Some travelers also faced technical glitches. Spirit Airlines was forced to handle its passengers manually at the Fort Lauderdale-Hollywood International Airport after its computers experienced problems.

—“Fliers facing minimal airport delays, despite protest threats,” by Alan Levin, USA Today

To which I thought: Isn't handling passengers manually what the TSA pat-down fuss is all about?

Nearly every major-news-venue article I've seen about California's Proposition 19 (the one to legalize marijuana) has used the word “hazy” and/or some other pun about marijuana smoke or getting high. Some samples:

And so on.

It's like the puns are addictive. It's like the writers (or the editors) are giddy. They can't resist, like a stoner can't resist snacking. It's like the prospect of a pun has clouded their minds. It's like—

Never mind. You get the idea.

It makes me want to do an ad: “This is your article. This is your article on cheap obvious puns.” Or: “Friends don't let friends litter serious news articles and headlines with cheap dumb jokes.”

I know this is nothing new. Headline writers in particular have always loved puns. And articles about sports games and box-office results have always featured puns relevant to the teams or movies involved.

But something about Prop 19 really seems to bring out this tendency in a way that other propositions don't seem to do.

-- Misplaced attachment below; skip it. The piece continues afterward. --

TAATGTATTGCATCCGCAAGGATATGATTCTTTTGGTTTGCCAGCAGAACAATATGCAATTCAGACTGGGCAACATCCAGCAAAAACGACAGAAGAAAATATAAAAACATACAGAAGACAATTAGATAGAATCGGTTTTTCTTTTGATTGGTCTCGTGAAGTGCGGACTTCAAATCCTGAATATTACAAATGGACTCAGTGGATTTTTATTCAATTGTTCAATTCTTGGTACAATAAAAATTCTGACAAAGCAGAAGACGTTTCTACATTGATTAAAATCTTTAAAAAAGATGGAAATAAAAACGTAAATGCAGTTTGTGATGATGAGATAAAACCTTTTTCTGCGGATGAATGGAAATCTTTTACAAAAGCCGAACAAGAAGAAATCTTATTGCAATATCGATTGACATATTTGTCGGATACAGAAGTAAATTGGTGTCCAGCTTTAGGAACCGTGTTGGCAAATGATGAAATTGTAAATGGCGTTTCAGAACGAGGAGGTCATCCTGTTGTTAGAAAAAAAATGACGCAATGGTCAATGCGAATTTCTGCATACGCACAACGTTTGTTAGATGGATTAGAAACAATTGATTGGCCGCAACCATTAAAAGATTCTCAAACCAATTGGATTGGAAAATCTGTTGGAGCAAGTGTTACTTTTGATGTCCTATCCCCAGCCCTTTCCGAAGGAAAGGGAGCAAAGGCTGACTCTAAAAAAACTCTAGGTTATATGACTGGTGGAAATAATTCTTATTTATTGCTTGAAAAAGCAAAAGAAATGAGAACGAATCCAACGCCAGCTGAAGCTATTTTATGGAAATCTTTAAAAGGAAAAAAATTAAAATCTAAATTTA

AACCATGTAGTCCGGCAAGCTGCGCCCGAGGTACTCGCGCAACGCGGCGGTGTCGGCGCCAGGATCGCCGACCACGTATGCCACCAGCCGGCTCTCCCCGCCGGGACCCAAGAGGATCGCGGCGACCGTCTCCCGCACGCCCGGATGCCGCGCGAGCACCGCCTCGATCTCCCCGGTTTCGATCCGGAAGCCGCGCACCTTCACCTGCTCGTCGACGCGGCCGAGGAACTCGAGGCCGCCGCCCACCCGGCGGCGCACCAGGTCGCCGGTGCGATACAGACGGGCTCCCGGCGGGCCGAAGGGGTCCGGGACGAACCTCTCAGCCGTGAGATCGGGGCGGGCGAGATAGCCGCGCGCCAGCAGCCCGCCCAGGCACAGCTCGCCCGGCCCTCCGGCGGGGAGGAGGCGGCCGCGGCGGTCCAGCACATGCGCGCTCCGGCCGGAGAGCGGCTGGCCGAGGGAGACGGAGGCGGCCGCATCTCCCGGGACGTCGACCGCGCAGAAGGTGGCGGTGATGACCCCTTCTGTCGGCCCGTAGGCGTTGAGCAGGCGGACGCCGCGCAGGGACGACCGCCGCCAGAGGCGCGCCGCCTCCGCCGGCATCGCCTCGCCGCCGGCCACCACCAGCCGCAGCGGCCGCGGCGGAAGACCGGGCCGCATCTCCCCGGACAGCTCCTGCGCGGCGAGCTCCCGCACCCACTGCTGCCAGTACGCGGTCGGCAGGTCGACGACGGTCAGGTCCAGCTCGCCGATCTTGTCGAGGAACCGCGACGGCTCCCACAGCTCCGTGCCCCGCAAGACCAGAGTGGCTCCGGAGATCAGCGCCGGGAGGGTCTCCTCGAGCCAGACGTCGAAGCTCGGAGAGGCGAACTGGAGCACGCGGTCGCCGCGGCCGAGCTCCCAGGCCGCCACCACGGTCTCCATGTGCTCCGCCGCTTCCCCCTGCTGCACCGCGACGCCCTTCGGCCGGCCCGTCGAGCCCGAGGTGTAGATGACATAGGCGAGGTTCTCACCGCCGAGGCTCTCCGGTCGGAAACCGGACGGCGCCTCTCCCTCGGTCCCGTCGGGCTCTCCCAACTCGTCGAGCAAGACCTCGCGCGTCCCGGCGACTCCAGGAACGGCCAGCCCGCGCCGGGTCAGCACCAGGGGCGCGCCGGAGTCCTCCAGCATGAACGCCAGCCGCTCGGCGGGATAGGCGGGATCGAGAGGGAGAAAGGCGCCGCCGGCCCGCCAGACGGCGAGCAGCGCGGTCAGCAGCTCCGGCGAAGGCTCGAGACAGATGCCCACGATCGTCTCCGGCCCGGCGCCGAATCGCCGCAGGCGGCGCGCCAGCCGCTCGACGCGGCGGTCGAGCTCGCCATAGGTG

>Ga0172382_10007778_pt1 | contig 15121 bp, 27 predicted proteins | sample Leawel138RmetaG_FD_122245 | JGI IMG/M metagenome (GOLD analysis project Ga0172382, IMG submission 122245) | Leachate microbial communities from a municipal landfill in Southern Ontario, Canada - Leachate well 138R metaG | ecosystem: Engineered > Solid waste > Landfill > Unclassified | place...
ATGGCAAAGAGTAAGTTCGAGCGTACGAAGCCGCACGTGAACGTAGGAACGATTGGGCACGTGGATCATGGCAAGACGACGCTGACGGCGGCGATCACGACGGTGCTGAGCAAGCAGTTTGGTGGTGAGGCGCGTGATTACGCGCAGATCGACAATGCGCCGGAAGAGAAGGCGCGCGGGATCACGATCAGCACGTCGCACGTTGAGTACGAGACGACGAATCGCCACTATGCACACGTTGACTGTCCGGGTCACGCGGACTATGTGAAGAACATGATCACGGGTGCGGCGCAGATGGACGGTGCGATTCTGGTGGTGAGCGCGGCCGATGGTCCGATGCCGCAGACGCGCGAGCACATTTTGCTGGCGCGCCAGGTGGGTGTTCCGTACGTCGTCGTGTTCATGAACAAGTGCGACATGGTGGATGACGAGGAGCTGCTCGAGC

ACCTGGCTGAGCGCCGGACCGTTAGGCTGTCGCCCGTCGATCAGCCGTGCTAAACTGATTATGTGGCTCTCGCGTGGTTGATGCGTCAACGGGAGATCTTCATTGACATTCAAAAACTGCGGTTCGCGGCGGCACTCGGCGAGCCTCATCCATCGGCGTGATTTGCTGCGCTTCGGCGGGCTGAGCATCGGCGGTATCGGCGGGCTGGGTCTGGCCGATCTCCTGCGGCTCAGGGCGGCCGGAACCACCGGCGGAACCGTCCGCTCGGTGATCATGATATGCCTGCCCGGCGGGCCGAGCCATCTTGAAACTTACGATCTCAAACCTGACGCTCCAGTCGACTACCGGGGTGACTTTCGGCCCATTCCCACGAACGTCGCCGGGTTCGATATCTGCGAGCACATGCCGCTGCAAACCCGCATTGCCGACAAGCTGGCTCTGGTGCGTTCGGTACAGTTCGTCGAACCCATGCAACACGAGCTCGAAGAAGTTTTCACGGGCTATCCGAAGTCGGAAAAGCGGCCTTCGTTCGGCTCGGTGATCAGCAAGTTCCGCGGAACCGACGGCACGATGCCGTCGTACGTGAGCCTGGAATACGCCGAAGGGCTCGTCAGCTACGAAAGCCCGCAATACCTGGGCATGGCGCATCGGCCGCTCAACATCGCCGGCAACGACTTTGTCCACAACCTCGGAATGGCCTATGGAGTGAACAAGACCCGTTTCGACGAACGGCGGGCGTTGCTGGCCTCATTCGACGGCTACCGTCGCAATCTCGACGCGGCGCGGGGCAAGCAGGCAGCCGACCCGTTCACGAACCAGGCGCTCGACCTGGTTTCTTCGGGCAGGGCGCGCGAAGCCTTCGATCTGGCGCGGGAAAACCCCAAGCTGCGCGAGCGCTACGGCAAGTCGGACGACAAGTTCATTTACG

What are these writers smoking?

(PS: Just to be clear: I love puns. What bugs me about these is that they're obvious and ubiquitous and not terribly funny.)

Punny names

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An assortment of real-life British punny names, with more in the comments following the article. Including a couple that are so British I didn't get them. It took me a while to figure out that Dawn Hobbs probably sounds like "doorknobs" in some British accents, for example.

comma sutra

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This morning, the phrase "comma sutra" popped into my head, don't know why.

I immediately thought it would make a good name for this blog, which I've been thinking of renaming for a while now.

Sadly, I am not the first to come up with this pun. For example, there's a comma sutra T-shirt, and a grammar book called Comma Sutra: Position Yourself For Success With Good Grammar. (It appears to be full of cheap sex-related puns along with the grammar lessons, with chapter titles like "Assume the Position: Nouns, Pronouns, Verbs.")

Also, it was unclear to me whether the phrase would come across as disrespectful to Hindus and Buddhists.

So I'll keep looking for a replacement title. But in the meantime, thought the phrase was cute enough to be worth posting.

Cute tees

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Happened across the BustedTees T-shirt company the other day. (Run by the CollegeHumor.com people.) Most of the T-shirt companies I see have a bunch of crass, obnoxious, racist, sexist, and generally nasty shirt slogans; this one has its share of unfortunate shirts, but there are also several I found entertaining, and some surprisingly geeky ones (in a good way).

Most of these are not shirts I would wear (so don't get 'em for me), and some of them seem to me more suited to a greeting card or one-panel comic strip than a T-shirt, but still.

Here are some I was amused by:

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This page is an archive of recent entries in the Puns category.

Punctuation is the previous category.

Quotations is the next category.